Challenges in Latin American biometric national ID initiatives outlined by Women in Identity

Challenges in Latin American biometric national ID initiatives outlined by Women in Identity

While countries across Latin America have adopted biometrics for their national digital ID schemes, issues with ease of access and interoperability make it challenging for many people in the region to take advantage of them, panelists told the audience of a Women in Identity webinar.

Women in Identity is a non-profit, volunteer led organisation with over 1,100 members. The group is connecting with people worldwide via their YouTube channel, holding regular webinars.

WiD’s mission is to create a more diverse workforce in the digital identity industry, in order to make digital solutions equally as diverse.

In Latin American countries, without a digital identity or a national identity card (NID), a person’s access to public and financial services is severely affected. To combat this, organisations all over the continent have been targeting rural, border, and indigenous populations to try and engage people to register themselves on government systems. Access to digital infrastructure is a challenge across the region, because many of these systems require a mobile device or internet access significant target populations are being excluded.

Biometrics are at the core of this NID initiative: all 10 fingerprints are collected by governments across the continent whilst some also collect facial images.

The modernization of digital identification systems is enabling the transition from electoral purposes to their use in more efficient tax collections, and reducing administrative duties. Some countries have developed online identity verification systems and other online services. Several resulting identification initiatives include cash transfer programs and accessible e-resources.

Estefania Calderon, at Ideas for All describes how in Latin American countries, legal identification is granted by the government via a birth certificate. All countries except Mexico and Brazil offer this service. Over the past 10 years on the continent, there has been a notable effort in registering every single birth. This has meant registration of approximately 6 million additional children. However, WiD estimates that 3 million children under the age of 5 are still living without formal identification documents, while COVID-19 is predicted to increase these numbers. The full impact of the pandemic on the digital identity systems is not yet known.

Birth certificates are the legal requirement in procuring an NID card. Some of these NID cards include chips or a digital signature, it varies from country to country; but all gather biometric information. Calderon notes that the use of biometrics by governments is commonplace throughout Latin America.

The webinar particularly highlighted the importance of maintaining data privacy, expressing the need for government entities to keep this in mind when designing and implementing systems. This is due to privacy concerns over collection of biometric data, and though governments are prioritising secure systems, some countries are still working with paper-based systems which make it more difficult to confront corruption.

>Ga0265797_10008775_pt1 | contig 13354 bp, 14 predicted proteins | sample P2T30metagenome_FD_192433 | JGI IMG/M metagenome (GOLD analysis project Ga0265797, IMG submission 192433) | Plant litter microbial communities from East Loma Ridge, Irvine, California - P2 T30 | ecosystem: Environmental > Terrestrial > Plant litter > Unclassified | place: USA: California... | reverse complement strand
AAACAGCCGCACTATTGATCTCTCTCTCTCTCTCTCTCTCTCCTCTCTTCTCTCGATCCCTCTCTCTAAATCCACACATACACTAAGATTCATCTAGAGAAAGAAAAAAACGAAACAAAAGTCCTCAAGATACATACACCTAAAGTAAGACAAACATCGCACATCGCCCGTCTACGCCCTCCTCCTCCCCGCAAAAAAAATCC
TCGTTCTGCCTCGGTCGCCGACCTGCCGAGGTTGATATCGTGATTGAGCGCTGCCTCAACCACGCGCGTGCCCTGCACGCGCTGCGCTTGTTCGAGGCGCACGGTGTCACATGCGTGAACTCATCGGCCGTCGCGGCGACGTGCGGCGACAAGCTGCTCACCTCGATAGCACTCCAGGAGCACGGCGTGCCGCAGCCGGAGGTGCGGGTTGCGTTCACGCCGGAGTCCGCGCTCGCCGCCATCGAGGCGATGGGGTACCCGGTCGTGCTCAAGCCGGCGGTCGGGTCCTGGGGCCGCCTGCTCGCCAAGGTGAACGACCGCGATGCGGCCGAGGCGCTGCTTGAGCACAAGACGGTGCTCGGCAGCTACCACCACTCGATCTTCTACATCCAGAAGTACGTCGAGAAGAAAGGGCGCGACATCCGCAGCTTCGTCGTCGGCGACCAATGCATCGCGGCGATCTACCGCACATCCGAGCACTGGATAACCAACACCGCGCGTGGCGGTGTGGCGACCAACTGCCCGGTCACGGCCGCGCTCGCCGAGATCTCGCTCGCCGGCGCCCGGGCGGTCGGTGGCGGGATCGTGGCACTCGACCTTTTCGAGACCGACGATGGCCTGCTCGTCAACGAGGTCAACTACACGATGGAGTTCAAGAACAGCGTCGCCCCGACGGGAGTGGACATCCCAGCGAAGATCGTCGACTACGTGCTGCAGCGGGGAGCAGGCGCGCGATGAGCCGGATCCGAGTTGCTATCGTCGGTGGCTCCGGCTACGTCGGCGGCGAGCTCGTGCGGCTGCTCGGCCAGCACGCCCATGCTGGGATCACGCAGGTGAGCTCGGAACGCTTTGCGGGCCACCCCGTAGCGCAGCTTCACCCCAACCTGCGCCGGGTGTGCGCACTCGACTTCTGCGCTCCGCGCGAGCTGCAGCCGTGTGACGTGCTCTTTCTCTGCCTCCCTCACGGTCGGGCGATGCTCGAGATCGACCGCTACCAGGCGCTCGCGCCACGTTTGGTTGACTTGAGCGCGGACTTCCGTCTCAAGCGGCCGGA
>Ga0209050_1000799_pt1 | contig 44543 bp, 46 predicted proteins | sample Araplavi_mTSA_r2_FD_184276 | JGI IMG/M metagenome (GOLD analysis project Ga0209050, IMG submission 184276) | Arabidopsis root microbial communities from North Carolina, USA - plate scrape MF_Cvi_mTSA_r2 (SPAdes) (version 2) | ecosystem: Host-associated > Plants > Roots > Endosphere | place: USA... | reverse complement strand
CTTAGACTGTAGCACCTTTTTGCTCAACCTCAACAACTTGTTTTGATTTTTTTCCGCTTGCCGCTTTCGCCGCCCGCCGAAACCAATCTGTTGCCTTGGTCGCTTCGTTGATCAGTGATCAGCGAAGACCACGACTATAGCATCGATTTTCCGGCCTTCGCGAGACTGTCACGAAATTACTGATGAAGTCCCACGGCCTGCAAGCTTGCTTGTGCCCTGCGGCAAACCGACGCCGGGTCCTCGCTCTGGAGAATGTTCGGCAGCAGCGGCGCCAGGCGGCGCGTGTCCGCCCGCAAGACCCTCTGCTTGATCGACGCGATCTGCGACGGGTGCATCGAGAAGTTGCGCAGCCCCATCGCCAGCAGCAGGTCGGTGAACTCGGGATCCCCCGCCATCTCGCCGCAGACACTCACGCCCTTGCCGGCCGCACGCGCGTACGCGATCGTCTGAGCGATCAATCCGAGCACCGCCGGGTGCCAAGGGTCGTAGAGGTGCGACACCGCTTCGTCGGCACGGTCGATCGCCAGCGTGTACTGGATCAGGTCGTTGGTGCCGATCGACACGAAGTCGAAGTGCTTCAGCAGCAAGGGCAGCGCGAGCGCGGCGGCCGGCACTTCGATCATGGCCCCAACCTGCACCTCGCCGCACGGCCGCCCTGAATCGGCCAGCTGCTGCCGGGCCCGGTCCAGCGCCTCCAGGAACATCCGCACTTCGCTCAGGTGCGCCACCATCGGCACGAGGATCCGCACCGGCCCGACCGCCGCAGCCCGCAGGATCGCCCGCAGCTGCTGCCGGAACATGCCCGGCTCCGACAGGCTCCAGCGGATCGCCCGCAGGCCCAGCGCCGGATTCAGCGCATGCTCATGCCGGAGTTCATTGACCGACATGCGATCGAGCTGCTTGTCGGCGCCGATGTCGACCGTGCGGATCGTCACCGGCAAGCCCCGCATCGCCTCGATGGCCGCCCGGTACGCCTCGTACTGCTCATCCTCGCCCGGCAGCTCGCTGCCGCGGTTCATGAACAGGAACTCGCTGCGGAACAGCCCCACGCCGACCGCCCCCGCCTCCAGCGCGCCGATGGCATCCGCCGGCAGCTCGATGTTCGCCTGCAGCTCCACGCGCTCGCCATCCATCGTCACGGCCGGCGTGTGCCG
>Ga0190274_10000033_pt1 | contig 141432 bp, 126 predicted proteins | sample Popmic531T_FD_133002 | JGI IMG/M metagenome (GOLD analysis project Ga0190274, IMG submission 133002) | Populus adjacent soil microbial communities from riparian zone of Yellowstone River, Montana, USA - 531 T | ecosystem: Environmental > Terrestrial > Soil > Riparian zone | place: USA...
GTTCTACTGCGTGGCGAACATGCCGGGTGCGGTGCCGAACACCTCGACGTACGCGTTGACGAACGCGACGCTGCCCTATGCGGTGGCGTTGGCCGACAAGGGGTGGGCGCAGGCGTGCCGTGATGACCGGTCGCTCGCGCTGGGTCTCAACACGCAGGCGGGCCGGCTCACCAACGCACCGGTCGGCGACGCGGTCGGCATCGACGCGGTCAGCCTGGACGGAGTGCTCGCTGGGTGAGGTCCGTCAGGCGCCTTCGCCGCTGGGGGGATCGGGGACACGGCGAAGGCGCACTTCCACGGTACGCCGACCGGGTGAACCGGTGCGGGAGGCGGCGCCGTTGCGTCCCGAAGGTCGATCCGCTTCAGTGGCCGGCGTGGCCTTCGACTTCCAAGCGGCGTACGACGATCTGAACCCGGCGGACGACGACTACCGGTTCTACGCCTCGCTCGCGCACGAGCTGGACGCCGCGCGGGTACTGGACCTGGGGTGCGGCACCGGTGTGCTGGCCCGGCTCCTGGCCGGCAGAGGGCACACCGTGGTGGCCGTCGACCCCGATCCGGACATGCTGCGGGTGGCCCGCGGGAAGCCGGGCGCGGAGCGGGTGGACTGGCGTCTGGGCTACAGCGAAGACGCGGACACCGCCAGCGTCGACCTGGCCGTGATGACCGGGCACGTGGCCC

The migrant crisis in Latin America has proved particularly challenging for migrants who cannot produce identity documents or whose documents cannot be accepted by their host country. If host and birth countries have two different systems, obtaining documents can be difficult. Therefore, interoperability is key to devising how NID can be verified across countries in the region.

Second speaker Maria Hernandez, founder of Venezuelan NGO Acceso Libre stated that while many novel systems are being developed it is important to maintain a user-centric approach as solutions ought to be accessible for diverse and vulnerable populations too.

Hernandez outlined Venezuela’s use of fingerprint scanners which began with the country’s electronic voting system, and was followed by its roll out in supermarkets and pharmacies for cash transactions. In 2017 the government then launched a Homeland Card, which gathered more detailed information on each citizen, to try and replace the NID card so that the government might provide a broader range of social programs, for instance for students, and those with disabilities.

Third speaker was Rebecca Omana, at OAS Universal Civil Identity Program in the Americas. OAS has been working to modernise government identity systems and databases. Their first initiative was a Canadian-funded project to create a Haitian NID card in 2005 for voter registrations. The funding helped to found the Office of National Identification in Haiti, a system that has since 2019 expanded to 19 countries. Now, however, the NID card and database are used by citizens for actions like opening bank accounts.

The next online conference featuring WiD participation will be Goode Intelligence’s Identity Futures London 2020, held from 23 to 25 November, which will explore future digital identity and biometric initiatives.

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